HS2 HYBRID BILL ENVIRONMENTAL STATEMENT SUMMARY
REPORT TO PARLIAMENT – NOT FIT FOR PURPOSE
The Independent Assessor’s High Speed Rail (London – West Midlands) Bill: Summary of Issues Raised by Comments on the Environmental Statement Report, prepared by Golder Associates, was published on 9 April 2014. It was submitted to The Examiners of Petitions for Private Bills, who in turn submitted it to the House of Commons, which had in fact ordered its publication on 7 (not 9) April.
It is this summary that MPs will be relying on to inform them about the responses to the Environmental Statement (ES) consultation but like the ES upon which it supposedly focuses, it is a woefully inadequate and unreliable document, despite its being produced by authority of the House of Commons.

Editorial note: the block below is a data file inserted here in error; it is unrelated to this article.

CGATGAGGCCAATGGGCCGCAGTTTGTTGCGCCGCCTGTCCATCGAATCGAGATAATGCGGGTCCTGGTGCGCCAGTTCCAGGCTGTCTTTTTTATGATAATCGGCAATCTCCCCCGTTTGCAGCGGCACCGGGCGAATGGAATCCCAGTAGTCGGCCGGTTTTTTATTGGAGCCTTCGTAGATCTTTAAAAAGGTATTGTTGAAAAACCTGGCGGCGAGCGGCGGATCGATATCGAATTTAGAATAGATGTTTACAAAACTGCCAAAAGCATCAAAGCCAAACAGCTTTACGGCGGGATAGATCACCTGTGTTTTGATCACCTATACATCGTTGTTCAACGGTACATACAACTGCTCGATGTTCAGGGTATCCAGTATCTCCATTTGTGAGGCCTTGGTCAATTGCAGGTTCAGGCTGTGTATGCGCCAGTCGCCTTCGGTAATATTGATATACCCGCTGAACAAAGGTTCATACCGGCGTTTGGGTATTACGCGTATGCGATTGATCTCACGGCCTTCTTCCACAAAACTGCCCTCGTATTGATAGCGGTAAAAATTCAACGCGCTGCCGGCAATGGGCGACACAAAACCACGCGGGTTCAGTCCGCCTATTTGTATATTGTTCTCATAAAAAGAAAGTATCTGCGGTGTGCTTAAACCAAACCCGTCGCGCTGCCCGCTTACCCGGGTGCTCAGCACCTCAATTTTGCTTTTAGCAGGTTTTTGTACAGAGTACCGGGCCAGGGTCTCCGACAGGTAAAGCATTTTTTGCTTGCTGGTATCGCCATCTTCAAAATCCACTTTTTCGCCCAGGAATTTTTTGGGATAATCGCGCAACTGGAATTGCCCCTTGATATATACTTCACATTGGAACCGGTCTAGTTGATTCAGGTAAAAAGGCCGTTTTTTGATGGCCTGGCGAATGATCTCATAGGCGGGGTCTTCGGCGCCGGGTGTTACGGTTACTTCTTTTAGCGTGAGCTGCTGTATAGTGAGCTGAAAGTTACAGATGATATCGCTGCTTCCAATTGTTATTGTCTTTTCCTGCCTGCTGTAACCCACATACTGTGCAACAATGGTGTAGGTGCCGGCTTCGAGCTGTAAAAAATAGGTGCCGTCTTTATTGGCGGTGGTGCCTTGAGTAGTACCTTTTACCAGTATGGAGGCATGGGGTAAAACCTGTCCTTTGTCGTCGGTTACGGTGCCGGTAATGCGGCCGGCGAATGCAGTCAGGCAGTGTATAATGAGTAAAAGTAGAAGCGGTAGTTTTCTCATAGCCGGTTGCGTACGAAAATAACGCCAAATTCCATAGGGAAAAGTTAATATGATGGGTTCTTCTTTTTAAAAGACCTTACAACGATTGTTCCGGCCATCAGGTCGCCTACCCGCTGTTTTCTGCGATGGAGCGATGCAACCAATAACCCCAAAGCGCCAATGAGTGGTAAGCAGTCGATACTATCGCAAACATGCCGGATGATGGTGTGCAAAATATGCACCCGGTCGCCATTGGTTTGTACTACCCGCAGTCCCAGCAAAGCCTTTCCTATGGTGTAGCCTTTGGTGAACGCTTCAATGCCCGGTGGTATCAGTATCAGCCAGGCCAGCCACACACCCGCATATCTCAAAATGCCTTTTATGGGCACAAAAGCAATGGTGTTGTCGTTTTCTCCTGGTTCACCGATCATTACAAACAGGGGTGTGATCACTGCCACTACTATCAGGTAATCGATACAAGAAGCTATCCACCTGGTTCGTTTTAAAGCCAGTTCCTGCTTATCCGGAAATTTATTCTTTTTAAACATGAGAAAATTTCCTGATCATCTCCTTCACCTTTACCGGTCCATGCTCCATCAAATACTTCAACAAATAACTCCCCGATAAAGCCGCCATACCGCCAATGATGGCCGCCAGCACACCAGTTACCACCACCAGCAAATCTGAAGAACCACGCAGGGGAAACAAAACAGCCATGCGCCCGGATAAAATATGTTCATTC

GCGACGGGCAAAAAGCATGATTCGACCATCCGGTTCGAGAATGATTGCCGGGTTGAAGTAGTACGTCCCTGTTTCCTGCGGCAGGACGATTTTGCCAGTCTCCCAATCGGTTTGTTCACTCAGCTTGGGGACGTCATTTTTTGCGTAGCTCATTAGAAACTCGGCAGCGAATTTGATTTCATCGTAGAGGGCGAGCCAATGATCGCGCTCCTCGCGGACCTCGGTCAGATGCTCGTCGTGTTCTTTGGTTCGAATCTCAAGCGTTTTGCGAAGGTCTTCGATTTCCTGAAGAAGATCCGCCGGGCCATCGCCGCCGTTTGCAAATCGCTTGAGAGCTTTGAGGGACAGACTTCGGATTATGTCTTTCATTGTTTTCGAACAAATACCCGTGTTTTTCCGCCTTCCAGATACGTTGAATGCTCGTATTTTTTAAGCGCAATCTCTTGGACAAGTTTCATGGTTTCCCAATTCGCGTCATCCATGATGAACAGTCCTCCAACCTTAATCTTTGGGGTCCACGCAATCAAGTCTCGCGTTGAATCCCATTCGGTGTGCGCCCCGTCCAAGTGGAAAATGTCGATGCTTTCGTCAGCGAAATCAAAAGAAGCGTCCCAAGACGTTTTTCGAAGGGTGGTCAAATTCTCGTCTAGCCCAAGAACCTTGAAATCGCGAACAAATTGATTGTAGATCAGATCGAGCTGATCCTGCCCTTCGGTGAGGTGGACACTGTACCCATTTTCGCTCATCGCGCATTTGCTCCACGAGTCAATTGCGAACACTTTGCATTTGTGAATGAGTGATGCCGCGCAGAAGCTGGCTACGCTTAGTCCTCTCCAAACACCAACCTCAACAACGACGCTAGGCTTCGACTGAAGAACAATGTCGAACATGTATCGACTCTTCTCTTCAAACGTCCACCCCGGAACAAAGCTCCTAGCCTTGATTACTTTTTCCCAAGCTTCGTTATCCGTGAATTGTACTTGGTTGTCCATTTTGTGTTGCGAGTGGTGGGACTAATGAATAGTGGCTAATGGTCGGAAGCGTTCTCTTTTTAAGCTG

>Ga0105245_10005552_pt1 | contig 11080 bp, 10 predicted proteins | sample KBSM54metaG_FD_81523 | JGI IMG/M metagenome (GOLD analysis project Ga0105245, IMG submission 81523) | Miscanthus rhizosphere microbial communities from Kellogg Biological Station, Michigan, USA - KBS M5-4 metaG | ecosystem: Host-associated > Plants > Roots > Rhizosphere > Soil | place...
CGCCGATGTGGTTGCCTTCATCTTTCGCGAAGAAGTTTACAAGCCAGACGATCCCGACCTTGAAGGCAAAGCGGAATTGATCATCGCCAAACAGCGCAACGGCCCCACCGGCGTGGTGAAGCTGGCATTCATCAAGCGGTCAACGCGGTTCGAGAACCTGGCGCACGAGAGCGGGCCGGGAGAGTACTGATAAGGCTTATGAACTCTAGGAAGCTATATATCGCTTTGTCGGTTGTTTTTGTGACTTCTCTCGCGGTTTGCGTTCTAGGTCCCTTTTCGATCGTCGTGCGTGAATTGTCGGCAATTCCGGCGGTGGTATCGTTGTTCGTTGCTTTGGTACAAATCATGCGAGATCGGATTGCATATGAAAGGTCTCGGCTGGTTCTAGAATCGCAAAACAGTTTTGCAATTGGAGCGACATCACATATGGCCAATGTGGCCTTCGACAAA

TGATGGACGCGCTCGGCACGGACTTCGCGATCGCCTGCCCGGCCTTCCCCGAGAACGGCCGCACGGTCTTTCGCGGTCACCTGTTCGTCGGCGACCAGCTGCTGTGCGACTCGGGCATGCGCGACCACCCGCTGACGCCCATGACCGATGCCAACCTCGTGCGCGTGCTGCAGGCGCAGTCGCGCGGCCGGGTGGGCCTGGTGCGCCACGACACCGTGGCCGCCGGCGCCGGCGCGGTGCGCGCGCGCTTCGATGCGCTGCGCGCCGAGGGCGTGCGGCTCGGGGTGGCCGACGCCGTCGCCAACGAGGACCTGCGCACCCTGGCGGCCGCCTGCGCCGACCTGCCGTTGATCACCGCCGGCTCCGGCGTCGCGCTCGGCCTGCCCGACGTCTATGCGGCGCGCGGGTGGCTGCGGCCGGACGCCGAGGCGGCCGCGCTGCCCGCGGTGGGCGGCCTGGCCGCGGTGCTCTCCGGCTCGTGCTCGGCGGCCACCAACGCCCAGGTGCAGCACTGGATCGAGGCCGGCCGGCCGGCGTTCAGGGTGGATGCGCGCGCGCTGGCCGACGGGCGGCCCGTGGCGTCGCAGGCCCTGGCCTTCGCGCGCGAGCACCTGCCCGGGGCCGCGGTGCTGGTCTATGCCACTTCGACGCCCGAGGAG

The report condenses its deliberations on the 21,833 comments relating to the c. 50,000-page ES into 89 pages, which makes it of questionable value before any other consideration is taken into account. 32 of these pages are given over to Tables and Figures – representations of the responses in diagrammatic form: pie charts showing Response types (letter/email with/without standard text; letter/email with 2-5, 6-10, 11-50, over 50 pages; postcards/without standard text); block graphs ranking the Key Issues to emerge from the consultation, under the heading of Environmental Topics.
The top priority among these key issues, according to the report, was the provision of a tunnel under the Chilterns AONB, the Northolt tunnel extension and the tunnelling of the HS1 link across Camden.